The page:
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social networks: the glue for next-generation internet applications


Bill Burnham (who, among other things, is a managing partner at Softbank Venture Capital) has an interesting piece today on social networking applications. Quote:

Without some kind of application to force the regular use and maintenance of such networks, pure play online social networks are destined to become as stale and appealing as two week old bread.
Maybe. Interestingly I think that his mention of "pure play" has another dimension beyond what he means. I think that social networks as we know them today are, in part, in some weird way, piggybacking on the reality TV craze (or both are riding on an undercurrent of "reality fetish" that has emerged in our society). The idea of "play" (as in playfulness) is more powerful than it would seem, and it's definitely a factor. Partially, it's a game.

Or in other words, entertainment.

Now, this is not my cup of tea, so I naturally drift towards the first part of that quote, that without an application on which the network can sustain itself, it would eventually whither.

Social networks might be overhyped today, but no more so than the web browser was in 1995. Both, in my view, are critical pieces of infrastructure. Further, "social networks" have existed in limited forms online for some time now, so part of what's happening is the realization that the network of a person is crucial and can be nurtured to enhance the online experience in general and certain applications in particular.

What's powerful about this idea, to me, is not what they are today, but what this laser-like focus on their nature enables, just like one of the web browser's more important contributions was not the browser itself (ie., the component) but the notion that an application didn't necessarily belong either on the client or on the server, but could (and should when necessary) be split in two and thus improve the networked experience (ie., applications that embed browser or browser-like functionality). This has been the driving force behind my work in the last few months in fact: to allow people to leverage the qualities of personal networks and make them useful.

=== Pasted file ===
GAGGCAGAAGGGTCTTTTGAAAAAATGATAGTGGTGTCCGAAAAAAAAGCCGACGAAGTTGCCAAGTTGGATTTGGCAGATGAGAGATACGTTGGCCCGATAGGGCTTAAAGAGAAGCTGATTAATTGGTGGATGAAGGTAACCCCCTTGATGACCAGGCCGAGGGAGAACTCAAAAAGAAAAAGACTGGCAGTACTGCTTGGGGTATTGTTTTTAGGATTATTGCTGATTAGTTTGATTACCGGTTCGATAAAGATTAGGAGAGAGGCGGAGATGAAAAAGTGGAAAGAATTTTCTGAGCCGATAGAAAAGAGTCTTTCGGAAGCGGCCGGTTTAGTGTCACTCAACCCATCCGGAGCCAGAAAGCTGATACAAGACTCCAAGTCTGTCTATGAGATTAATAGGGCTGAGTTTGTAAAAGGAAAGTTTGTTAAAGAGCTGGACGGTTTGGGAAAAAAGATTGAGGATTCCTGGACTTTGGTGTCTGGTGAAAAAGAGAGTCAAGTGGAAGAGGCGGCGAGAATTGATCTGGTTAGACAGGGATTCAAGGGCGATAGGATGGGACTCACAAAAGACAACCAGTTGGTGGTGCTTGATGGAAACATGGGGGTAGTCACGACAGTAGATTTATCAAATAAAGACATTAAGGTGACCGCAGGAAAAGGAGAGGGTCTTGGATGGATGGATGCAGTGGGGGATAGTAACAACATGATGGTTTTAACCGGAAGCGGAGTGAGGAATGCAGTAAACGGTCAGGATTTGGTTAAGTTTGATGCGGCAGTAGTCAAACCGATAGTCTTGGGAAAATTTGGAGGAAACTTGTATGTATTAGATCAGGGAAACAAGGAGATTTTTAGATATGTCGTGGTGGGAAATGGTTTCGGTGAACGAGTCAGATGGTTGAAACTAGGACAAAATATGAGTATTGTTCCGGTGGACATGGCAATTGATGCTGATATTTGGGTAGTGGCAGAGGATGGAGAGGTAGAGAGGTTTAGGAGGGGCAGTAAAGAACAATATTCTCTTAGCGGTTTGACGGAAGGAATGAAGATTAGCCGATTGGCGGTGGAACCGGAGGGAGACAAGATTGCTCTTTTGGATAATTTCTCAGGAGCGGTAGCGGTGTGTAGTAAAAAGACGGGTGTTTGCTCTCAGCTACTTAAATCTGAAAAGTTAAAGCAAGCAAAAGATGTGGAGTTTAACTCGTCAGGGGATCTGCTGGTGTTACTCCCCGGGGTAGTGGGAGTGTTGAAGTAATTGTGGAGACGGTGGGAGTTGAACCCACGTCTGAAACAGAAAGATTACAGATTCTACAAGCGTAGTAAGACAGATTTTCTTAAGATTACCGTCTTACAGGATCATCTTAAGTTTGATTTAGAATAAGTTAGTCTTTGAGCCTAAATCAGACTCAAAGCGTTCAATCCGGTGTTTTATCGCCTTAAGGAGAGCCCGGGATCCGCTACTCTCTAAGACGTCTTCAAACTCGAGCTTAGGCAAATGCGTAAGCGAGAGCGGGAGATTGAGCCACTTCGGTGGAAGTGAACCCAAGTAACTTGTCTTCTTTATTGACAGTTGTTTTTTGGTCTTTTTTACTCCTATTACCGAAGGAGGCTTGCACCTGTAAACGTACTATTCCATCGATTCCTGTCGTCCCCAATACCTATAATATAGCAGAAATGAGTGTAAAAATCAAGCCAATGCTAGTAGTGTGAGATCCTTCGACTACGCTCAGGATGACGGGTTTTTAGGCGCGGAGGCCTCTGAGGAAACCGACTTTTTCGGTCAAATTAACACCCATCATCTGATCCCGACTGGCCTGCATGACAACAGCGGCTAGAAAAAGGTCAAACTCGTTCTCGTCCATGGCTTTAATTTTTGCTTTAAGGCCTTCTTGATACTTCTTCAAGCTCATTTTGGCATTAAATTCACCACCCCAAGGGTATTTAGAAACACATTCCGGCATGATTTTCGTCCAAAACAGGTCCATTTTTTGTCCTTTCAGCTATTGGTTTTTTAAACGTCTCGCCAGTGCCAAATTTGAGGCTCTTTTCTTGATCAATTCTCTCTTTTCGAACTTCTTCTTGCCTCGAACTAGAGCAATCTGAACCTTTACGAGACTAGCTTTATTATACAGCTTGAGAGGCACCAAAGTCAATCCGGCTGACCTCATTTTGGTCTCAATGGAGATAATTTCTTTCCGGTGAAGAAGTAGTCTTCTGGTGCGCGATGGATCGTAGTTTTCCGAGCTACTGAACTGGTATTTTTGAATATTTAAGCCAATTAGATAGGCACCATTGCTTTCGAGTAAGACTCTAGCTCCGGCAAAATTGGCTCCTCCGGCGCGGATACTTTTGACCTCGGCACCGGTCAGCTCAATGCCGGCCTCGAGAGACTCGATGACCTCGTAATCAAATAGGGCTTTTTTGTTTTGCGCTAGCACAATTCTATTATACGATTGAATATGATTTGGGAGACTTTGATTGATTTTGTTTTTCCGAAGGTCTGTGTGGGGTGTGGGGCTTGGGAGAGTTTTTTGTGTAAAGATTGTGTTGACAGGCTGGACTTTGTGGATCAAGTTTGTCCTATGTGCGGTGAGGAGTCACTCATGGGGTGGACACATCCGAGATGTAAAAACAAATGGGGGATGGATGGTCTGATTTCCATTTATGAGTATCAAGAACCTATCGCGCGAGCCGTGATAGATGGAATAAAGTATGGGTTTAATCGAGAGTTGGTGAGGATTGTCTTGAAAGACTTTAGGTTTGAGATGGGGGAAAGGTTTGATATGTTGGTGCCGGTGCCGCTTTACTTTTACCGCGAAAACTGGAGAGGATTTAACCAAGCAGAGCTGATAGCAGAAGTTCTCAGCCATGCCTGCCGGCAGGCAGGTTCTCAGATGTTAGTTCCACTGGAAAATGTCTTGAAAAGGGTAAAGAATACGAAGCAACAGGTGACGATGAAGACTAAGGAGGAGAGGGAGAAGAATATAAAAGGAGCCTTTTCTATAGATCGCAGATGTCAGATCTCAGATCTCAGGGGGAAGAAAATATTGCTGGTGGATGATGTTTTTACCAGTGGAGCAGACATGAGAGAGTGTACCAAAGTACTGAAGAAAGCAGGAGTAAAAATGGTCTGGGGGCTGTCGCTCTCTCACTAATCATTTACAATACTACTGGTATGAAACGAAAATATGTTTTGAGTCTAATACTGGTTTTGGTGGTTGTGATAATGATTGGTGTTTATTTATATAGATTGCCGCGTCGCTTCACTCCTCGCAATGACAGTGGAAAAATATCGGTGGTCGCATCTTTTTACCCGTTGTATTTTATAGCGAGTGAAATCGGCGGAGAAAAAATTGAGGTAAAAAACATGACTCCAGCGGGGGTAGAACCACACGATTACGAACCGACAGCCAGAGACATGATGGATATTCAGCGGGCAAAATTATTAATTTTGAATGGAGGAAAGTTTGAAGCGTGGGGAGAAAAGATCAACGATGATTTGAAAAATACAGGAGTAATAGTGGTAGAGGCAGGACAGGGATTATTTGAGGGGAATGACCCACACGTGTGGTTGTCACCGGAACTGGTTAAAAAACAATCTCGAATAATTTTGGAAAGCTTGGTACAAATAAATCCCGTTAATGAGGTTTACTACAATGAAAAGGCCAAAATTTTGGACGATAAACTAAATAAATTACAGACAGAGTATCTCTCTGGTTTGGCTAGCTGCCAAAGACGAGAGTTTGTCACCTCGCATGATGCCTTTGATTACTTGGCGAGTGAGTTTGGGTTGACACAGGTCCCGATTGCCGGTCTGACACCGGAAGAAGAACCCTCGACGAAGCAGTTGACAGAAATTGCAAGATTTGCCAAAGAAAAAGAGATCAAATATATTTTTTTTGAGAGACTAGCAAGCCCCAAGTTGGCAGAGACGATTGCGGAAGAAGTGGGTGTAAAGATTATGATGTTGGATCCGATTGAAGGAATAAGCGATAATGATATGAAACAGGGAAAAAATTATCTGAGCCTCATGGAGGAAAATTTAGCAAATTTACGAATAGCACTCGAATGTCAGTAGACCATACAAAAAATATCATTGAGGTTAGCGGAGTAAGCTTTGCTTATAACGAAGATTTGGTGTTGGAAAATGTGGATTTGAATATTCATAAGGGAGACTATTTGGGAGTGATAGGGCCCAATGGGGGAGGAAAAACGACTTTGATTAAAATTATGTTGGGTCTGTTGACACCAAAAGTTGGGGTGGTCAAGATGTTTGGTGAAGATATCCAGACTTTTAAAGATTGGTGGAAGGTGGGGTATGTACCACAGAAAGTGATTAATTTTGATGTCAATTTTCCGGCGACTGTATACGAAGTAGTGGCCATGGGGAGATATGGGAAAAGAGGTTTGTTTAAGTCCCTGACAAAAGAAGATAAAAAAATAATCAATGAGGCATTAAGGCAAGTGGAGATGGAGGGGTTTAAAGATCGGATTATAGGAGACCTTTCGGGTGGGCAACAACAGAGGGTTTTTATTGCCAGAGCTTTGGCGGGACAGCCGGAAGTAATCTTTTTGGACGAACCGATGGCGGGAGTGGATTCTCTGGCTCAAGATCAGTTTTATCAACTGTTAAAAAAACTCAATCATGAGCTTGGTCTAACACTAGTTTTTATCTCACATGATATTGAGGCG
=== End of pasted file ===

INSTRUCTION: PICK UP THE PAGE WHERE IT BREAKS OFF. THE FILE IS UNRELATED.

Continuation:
What are these qualities? In my opinion, above all, they can carry over a level of trust from the real world. This can then be applied to re-create real-world activities online, even if they still have a ways to go before they enable more than they restrict. Identity is enhanced. Interactions have less "friction" (friction is increased by anonymity, since we have to double-check the information we receive, etc).

There's another factor to take into consideration: that social networks, while infrastructure, are "soft", in the sense that they have no hard boundaries that define them (which lock out overlapping functionality). The web browser, for example, has hard boundaries, you don't generally use two of them, and in the end you don't care as long as it works. Social networks, however, are not only dynamic, as Bill notes, but also multiple and overlapping. Many people don't think twice about running two IM clients side by side, just as they don't think twice about having a group of friends from work and an entirely different group of friends from, say, college. Sometimes these groups intersect and/or interact, true, but they can be, and generally are, maintained and evolve in parallel.

Social networks are the glue for next-generation apps, and done properly they can bring together cyberspace and meatspace much closer than they are today. Explicit social network functionality might not become widespread by itself but for a few exceptions, but their principles and underlying notions will become part of the fabric of interconnected software, just as surely as the web browsing has become part of the fabric of applications today.

In other words, "pure play" social networks (in both senses) by themselves might not be sustainable beyond a few players [1], but their underlying principles will enable enable new types of applications and frameworks that can---and most certainly will be.

[1] If you're skeptical of even that, consider that Opera, with a product in an ultra-commoditized market, has grown to the point of filing for an IPO recently.

Categories: clevercactus
Posted by diego on March 4 2004 at 12:11 AM

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